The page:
I am fascinated by the concept of productivity.
And I strongly believe that productivity can be the difference between achieving great things, and simply existing.
After all — each one of us has exactly the same number of hours in the day with which to reach our goals. It is what we do, and how we execute, that makes all the difference.
With that in mind, today I want to talk about routine, and how it can make a major impact on our potential for success.
Establishing a Habitual Path to Success
If you want to achieve something, it often involves some kind of unique commitment — something you have not done before. It is all too easy to become resistant to such actions, and to have doubts over your prospects of success.
In such scenarios, I find routine to be a powerful ally. If you can make these actions just another part of your day, they become far less imposing. If you are making a considerable financial investment into a new endeavor then you do of course have more to risk than hours in the day.
However, if we are simply discussing a time investment, and you have already made the psychological leap that it is time worth investing, the only thing left in the way is a lack of routine.
Related: How To Make Time Equal Money 24 Hours A Day
The idea of using routine to help me achieve my own goals is well-represented by a relatively new project I started a few weeks ago, which I deliberately named The One Hour Authority Site Project.
The details of the project aren’t particularly relevant — it is my approach that bares consideration. I am investing one hour per weekday, every weekday, into this project. I don’t know if it will be a success (as it is very speculative), but I do know that I have the best possible chance of success by making it part of my routine.
How a Lack of Routine Can Kill Productivity
If you don’t give the most important actions in your day-to-day life a chance to become routine, you are unlikely to stick with them for the long term. Or, if you do, they will never become established in such a way that will allow you to maximize your productivity.
A good example of this is some work that I sat down to do last Friday. It was 3pm, and the task was open-ended. I had told myself that I would spend two hours on the task, but I ended up working for about fifteen minutes before convincing myself that I had worked hard enough for the week, and that I should call it a day.
Related: Entrepreneurial Mistakes: Are You Procrastinating Under The Guise Of Doing Work?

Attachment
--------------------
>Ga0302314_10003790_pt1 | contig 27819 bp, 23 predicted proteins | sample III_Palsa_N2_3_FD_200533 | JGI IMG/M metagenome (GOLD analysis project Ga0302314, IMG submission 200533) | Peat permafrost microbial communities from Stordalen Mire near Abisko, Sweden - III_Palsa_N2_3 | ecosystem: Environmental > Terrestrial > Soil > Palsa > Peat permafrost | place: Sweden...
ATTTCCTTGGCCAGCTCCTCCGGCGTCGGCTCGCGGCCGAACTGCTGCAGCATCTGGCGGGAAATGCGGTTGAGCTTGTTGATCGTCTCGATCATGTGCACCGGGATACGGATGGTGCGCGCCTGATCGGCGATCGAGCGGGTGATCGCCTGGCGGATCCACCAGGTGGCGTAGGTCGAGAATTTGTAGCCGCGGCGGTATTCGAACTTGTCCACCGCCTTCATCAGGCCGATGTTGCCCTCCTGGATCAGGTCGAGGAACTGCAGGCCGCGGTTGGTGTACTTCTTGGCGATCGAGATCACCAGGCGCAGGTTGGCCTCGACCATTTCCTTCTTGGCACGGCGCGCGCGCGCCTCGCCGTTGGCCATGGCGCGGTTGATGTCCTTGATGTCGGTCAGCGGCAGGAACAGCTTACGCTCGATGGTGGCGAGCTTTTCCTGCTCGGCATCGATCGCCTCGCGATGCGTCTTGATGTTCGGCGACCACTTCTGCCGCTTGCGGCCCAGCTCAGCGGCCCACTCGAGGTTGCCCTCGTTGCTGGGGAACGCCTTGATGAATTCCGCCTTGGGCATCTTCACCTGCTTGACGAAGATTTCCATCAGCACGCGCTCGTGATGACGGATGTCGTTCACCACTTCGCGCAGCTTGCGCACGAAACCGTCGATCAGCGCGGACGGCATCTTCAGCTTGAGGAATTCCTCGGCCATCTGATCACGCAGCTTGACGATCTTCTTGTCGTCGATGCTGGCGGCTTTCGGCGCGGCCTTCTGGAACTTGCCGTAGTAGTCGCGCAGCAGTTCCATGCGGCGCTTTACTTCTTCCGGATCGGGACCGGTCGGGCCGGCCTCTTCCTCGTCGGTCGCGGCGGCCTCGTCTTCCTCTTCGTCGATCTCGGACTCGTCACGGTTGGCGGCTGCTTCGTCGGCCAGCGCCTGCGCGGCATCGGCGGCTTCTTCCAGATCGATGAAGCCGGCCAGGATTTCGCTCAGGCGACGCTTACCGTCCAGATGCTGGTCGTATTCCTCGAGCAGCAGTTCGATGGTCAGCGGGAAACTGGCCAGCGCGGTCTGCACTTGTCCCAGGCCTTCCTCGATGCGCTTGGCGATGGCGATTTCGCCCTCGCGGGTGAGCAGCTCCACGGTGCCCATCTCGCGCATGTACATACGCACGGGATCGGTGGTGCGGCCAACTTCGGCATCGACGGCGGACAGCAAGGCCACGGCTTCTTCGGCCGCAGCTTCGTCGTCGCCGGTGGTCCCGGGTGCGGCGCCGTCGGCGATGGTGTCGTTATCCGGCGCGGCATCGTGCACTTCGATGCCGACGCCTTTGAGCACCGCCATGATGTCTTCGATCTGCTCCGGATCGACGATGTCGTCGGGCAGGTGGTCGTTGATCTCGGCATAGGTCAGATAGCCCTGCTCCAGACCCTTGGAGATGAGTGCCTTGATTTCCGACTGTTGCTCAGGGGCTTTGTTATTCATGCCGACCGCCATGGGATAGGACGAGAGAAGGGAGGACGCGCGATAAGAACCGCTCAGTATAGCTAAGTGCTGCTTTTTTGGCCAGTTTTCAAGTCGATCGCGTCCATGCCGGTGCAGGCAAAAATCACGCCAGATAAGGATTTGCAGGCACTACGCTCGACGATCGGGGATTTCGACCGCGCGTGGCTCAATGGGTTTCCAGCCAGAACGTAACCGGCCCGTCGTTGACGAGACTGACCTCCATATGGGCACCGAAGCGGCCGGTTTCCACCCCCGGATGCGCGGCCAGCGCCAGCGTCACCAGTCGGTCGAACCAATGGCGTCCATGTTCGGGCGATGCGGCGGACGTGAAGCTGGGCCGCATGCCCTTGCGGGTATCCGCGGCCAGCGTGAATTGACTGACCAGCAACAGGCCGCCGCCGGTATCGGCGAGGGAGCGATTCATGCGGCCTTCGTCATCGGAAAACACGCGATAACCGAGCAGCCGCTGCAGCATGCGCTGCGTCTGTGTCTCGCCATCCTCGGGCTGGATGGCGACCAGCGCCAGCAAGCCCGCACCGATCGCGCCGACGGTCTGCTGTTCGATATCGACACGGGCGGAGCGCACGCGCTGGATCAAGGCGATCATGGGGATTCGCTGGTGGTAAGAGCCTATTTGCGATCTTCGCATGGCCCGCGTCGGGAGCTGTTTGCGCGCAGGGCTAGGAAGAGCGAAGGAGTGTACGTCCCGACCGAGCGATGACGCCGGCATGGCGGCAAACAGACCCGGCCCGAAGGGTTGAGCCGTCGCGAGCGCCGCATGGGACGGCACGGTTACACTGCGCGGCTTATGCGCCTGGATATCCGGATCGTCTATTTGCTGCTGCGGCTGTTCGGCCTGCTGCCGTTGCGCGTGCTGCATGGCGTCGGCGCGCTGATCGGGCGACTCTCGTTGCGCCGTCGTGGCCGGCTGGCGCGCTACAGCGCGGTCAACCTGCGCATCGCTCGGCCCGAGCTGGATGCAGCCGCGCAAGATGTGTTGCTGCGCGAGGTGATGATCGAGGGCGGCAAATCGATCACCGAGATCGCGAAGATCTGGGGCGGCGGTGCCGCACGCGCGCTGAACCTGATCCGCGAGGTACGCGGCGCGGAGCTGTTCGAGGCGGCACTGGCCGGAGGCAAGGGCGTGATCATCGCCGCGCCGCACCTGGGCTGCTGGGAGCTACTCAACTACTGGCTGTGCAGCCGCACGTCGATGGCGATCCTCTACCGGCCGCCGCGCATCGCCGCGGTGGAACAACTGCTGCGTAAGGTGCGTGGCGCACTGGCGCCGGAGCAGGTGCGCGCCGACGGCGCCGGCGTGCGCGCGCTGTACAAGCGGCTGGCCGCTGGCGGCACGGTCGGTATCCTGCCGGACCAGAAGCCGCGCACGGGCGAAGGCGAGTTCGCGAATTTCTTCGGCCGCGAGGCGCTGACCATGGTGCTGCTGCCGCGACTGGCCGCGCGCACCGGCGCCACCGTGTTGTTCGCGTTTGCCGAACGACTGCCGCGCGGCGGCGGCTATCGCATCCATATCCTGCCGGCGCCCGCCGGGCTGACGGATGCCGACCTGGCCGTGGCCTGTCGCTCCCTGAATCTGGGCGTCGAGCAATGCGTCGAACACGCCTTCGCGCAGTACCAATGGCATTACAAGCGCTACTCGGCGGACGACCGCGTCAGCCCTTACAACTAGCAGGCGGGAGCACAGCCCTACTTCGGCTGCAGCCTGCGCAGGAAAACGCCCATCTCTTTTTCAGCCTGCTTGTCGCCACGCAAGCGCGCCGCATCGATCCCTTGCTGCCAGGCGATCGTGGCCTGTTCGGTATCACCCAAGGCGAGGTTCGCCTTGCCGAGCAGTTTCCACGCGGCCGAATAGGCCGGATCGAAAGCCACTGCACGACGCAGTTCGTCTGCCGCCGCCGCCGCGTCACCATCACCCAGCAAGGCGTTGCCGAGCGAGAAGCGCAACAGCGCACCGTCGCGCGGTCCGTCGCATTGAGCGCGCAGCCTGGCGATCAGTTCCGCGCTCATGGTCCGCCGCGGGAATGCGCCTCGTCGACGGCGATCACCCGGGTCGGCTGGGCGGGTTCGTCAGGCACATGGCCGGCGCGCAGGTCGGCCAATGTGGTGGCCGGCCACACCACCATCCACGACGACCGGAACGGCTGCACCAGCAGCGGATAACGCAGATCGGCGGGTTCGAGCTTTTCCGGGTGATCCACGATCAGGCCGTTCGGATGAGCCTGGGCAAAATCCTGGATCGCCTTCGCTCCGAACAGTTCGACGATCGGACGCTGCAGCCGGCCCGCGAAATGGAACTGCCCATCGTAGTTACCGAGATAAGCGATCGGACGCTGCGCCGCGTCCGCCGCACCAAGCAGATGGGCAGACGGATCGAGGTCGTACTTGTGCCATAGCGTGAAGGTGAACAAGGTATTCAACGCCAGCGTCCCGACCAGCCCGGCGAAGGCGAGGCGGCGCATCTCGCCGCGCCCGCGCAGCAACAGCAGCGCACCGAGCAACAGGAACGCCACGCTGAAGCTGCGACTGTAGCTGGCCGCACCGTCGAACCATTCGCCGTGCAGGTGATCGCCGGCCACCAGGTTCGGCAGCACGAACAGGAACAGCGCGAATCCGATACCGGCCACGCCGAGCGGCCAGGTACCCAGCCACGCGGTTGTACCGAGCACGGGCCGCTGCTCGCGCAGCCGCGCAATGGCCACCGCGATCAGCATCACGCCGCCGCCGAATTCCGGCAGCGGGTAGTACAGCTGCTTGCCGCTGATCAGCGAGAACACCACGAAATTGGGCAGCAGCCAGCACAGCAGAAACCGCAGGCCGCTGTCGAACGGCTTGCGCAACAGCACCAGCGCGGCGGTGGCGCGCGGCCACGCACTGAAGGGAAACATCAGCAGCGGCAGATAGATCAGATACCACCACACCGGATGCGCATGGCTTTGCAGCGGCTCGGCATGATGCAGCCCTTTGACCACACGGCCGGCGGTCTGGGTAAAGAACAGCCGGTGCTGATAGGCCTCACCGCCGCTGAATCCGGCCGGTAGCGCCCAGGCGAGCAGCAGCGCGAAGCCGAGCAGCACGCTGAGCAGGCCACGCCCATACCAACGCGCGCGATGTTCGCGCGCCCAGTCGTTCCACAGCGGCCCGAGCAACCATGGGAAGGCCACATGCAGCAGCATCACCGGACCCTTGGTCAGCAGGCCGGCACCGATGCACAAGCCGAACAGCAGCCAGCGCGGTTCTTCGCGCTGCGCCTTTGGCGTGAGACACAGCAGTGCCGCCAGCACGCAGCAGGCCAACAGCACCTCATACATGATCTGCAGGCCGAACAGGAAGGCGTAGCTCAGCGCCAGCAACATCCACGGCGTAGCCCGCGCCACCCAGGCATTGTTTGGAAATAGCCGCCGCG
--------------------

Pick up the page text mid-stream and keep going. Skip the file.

I failed to reach this mini-goal that I had set myself because that particular task was not an established habit. Because of that, it was easy for me to put it off — there was no precedent to stick to.
However, if I had simply switched tasks around that day, I would have got more done. If I had done that two hour non-habitual task in the morning, and done a “habit task” in the afternoon, I would have no doubt worked through to 5pm.
How to Establish Routine
Establishing a habit is difficult. The human brain likes familiarity and consistency — it doesn’t like having to work to do something. New tasks are your mind’s worst enemy.
That is why habits are so powerful — they allow your brain to work on autopilot. Anything in life can become habit if you work at it for long enough, and that in itself is the key — time.
Research has demonstrated that the “average” task takes 66 days to be established as a habit. That of course varies — drinking a glass of water in the morning becomes habit far more quickly than going for a short run, for instance. But understanding the concept that anything you choose to do becomes easier (or automatic) over time is a powerful revelation.
My point is this — anything you struggle with now will only get easier as you continue to do it. I’ve found this to be the case in any number of habits that I have formed — most recently, running. Something that once felt absolutely alien is now a well-formed habit. These days I’m out of bed in the morning and running before I even know it.
A popular suggestion when it comes to forming habits is to do the action as if you are only “trialling” it for a few weeks, or a month. If you can convince yourself that the change or addition is only temporary, it somehow seems less imposing. And then, by the time a month has passed, you are on your way to establishing a habit, and it becomes far easier to carry on.
Plenty of people have succeeded without routine, but in my opinion, there is no doubting the power of habit to boost productivity and ultimately better your chances of success.
With that in mind, everything you do to achieve your goals is best turned into a habit. This is achieved through consistency and repetition. Whilst you need willpower to establish any habit, your willpower can be manipulated by having a greater understanding of the benefits of what you are trying to do, and by “trialling” the habit-to-be.
Cast your mind over what you do on a day-to-day basis — how much of it is habit, and how much of it do you struggle with? And how important are those respective tasks to your future success?
This post was written by Tom Ewer, a regular contributor for MyWifeQuitHerJob.com! If you want to see an example of establishing a routine in action, please check out his latest project, The One Hour Authority Site
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